Real NASCAR fans know this sport started because our people needed to outrun the cops. It started during Prohibition, when drivers tricked out their cars to run moonshine without getting caught. Our people were moonshiners because we wanted the power to decide our own futures and take care of our families and communities — even if it was against the law. Out of bootlegging, and the need for fast rides, stock car racing was born. And we think it’s about time we returned to our roots.
Tonight, at Martinsville Speedway, Bubba Wallace, the first African American driver who has been fulltime in the Cup Series since 1971, raced a car for all time NASCAR race winner, Richard Petty, with a Black Lives Matter paint scheme. On Sunday a video message was released from Bubba Wallace, Daniel Suarez, Ty Dillon, Tyler Reddick, Ryan Blaney and other drivers showing support for the thousands marching in the streets for racial justice with the message: “I will listen and learn.”
NASCAR taking a stand with Black Americans demanding justice is exactly who we are as fans. Most of use know what it’s like to have people with money and power exploit us and harm our communities. This is exactly what Black people in the streets are trying to stop. NASCAR fans are rebellious, but we always take care of each other and will stand up to people trying to hurt us or our neighbors. Our loyalty and belief in our country demands we defend our neighbors whether they are Black, Brown or white, because it is the right thing to do. And because we don’t back down from a fight.
We applaud NASCAR for joining the fight against racial injustice this week in the wake of the murders by police of George Floyd, Breonna Taylor, Tony McDade, and countless others.
We agree with Johnson’s statement that changing opinions around racism and police brutality starts with these conversations, and then grows into doing and saying more. We hope that these drivers’ willingness to start this conversation in our community continues and that more fans follow their lead.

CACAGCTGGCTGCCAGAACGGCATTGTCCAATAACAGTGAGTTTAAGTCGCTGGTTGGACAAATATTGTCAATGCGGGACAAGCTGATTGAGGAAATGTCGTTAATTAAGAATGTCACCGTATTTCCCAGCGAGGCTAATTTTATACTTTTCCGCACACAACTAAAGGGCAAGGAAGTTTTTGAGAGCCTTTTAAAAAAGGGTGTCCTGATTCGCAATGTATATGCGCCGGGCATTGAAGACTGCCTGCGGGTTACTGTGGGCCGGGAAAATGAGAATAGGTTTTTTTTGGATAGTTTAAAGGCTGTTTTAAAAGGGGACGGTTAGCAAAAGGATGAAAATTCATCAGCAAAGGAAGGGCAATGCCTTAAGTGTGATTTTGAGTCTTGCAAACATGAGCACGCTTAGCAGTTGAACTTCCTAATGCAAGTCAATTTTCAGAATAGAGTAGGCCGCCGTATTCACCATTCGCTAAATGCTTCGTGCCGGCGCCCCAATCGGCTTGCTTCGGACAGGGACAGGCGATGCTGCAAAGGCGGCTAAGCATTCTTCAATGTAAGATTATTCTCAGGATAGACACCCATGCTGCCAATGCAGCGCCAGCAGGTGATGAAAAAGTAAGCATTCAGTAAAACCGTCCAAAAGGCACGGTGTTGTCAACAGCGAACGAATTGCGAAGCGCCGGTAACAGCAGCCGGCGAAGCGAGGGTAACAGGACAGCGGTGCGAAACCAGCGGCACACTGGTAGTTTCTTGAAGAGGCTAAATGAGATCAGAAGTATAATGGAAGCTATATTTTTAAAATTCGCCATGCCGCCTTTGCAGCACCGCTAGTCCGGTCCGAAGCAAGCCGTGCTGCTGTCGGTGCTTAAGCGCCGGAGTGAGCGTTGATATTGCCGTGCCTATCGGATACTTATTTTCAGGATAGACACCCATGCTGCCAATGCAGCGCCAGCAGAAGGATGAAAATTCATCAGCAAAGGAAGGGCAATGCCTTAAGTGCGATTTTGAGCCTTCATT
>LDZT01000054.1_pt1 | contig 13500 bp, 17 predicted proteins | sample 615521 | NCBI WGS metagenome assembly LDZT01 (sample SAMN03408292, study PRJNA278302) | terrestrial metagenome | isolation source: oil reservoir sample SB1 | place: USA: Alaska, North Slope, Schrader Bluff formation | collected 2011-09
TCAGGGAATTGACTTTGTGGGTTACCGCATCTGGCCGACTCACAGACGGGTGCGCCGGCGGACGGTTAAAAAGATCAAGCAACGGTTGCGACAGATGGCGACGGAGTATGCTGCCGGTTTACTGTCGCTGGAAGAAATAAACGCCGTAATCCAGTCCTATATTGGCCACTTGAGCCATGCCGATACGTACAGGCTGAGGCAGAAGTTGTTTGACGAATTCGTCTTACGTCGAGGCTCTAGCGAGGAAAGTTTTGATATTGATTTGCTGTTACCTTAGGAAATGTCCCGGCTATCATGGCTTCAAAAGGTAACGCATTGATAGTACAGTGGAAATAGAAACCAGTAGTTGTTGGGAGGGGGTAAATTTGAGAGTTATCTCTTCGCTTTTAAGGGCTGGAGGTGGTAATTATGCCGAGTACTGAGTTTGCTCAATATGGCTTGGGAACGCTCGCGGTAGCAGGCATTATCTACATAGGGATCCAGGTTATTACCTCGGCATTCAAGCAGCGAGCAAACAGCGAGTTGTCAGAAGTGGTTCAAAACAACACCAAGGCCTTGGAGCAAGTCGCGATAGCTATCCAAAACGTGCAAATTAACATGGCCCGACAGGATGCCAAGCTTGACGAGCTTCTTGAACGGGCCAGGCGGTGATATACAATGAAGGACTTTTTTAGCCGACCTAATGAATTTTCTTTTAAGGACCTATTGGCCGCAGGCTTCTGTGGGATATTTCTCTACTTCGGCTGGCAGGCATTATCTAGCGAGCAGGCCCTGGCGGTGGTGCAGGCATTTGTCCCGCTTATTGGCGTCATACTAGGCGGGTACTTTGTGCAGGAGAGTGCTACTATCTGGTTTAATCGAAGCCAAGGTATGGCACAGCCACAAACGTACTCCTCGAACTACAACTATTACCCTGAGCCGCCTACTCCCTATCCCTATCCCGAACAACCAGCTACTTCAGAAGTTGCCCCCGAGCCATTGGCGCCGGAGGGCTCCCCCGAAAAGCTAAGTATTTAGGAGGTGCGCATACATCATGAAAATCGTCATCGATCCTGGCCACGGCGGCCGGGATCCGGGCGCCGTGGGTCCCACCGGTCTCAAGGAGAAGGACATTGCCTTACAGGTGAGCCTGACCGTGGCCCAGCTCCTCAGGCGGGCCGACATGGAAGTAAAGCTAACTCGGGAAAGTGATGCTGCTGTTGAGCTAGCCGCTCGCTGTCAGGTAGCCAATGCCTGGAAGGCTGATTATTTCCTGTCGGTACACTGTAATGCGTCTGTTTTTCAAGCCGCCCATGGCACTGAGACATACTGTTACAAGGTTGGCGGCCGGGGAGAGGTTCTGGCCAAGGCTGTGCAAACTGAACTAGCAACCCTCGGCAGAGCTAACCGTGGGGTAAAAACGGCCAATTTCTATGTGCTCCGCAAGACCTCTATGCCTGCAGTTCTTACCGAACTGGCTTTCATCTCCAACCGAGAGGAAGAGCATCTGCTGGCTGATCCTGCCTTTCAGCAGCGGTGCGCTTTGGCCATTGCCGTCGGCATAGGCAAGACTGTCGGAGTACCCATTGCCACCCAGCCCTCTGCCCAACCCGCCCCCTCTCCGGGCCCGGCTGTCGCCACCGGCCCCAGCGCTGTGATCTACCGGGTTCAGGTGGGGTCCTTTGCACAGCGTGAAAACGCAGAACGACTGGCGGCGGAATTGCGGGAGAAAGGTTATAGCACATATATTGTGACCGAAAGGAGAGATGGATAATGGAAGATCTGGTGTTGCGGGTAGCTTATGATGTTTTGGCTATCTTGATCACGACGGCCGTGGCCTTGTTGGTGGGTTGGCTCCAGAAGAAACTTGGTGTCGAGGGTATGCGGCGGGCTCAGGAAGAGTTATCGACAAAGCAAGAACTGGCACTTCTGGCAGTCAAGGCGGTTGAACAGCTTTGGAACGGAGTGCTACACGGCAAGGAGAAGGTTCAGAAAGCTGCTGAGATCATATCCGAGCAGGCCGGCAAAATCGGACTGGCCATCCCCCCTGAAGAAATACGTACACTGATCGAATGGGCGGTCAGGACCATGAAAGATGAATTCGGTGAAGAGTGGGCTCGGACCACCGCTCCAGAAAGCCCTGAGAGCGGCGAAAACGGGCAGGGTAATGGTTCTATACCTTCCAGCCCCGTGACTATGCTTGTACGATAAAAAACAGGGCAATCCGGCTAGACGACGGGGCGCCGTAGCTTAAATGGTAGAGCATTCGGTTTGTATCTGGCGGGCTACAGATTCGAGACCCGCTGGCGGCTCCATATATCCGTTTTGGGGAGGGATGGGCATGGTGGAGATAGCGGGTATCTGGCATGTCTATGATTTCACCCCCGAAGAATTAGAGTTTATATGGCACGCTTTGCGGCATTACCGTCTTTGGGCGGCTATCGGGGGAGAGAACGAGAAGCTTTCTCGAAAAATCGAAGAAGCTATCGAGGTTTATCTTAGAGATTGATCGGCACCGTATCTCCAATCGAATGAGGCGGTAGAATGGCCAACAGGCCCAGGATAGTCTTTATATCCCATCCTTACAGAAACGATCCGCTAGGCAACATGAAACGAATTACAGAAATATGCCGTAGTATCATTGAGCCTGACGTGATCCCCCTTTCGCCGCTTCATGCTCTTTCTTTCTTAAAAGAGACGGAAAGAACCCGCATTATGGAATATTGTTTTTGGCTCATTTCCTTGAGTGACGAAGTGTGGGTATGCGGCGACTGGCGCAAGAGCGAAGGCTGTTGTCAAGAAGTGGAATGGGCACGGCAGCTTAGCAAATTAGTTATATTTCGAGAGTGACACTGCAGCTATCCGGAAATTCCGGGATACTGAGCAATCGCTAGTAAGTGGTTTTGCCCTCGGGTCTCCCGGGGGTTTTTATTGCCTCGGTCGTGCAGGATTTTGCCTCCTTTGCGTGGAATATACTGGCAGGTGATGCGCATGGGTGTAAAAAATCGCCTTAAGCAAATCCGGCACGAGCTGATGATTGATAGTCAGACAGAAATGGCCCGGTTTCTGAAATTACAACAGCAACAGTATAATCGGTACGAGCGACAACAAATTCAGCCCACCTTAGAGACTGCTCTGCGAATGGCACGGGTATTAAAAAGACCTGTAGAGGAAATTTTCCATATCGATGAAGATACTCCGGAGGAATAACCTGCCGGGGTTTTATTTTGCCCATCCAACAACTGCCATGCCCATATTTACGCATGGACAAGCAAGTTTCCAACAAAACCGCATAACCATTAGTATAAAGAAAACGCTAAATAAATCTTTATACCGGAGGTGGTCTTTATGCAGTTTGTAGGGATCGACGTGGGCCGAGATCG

We support Bubba Wallace’s request and Nascar’s decision to remove confederate flags from the sport. Many of us, especially in the south, were raised with pride in the confederate flag, but didn’t know or acknowledge the very painful history that the flag represented — that for our Black neighbors it is a symbol of racism, lynching, hate, and the history of slavery. This is an opportunity for true redemption and repair, and a way to create communities and sports spaces where all families are valued. As fans, we believe anyone should be able to show up to our events to have a good time with their family and friends — and a symbol of racism shouldn’t get in the way of that. We know we have work to do as fans, and as a country, to make things right.
We call on our fellow fans to follow the drivers’ example and start conversations with their friends and family about racism in this country, to take action in our communities and to fight for a world our grandchildren will be proud of. Join us by signing on here, then share this letter with other fans and ask them to sign on. Tweet and post your support of NASCAR and Bubba Wallace on social media.
As we pray for the safety of our drivers tonight and every race night, we will also be praying for the end of racism in our country.
NASCAR fans, start your engines.